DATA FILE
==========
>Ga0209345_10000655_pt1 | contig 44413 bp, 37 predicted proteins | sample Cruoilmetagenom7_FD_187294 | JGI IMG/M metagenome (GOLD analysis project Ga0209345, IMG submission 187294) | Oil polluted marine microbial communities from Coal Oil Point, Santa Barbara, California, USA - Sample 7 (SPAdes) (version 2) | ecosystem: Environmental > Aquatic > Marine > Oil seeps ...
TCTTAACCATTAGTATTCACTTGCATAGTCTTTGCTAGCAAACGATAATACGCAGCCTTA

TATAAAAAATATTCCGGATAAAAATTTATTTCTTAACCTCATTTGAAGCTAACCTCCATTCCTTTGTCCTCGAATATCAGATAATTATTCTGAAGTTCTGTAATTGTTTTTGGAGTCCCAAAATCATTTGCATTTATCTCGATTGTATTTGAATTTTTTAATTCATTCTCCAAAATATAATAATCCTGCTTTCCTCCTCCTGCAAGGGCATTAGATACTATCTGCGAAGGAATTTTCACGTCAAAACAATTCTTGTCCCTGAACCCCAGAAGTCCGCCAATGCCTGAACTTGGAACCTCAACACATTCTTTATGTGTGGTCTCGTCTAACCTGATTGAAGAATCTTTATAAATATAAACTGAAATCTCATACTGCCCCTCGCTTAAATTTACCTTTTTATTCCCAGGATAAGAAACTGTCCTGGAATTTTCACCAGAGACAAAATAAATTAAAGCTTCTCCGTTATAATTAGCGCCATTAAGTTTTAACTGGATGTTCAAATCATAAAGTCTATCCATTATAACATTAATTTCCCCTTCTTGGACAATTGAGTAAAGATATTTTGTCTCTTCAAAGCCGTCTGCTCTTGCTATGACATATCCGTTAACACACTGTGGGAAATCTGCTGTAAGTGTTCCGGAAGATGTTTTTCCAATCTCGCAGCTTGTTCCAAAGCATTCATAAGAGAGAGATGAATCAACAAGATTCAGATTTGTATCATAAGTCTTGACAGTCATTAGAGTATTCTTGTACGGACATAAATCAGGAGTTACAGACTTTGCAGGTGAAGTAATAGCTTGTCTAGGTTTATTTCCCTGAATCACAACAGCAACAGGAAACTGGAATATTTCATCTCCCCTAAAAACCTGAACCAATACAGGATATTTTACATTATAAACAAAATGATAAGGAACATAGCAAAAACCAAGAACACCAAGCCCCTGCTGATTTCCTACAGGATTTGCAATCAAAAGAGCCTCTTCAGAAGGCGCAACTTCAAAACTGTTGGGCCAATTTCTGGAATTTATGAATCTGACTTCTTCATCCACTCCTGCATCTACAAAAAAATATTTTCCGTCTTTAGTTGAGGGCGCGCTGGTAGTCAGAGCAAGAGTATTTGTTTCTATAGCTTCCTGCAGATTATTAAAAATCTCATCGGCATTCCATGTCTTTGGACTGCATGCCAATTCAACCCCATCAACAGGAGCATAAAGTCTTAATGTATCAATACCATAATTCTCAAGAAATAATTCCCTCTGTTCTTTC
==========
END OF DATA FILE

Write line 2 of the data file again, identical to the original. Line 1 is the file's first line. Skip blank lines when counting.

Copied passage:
TCTTAACCATTAGTATTCACTTGCATAGTCTTTGCTAGCAAACGATAATACGCAGCCTTA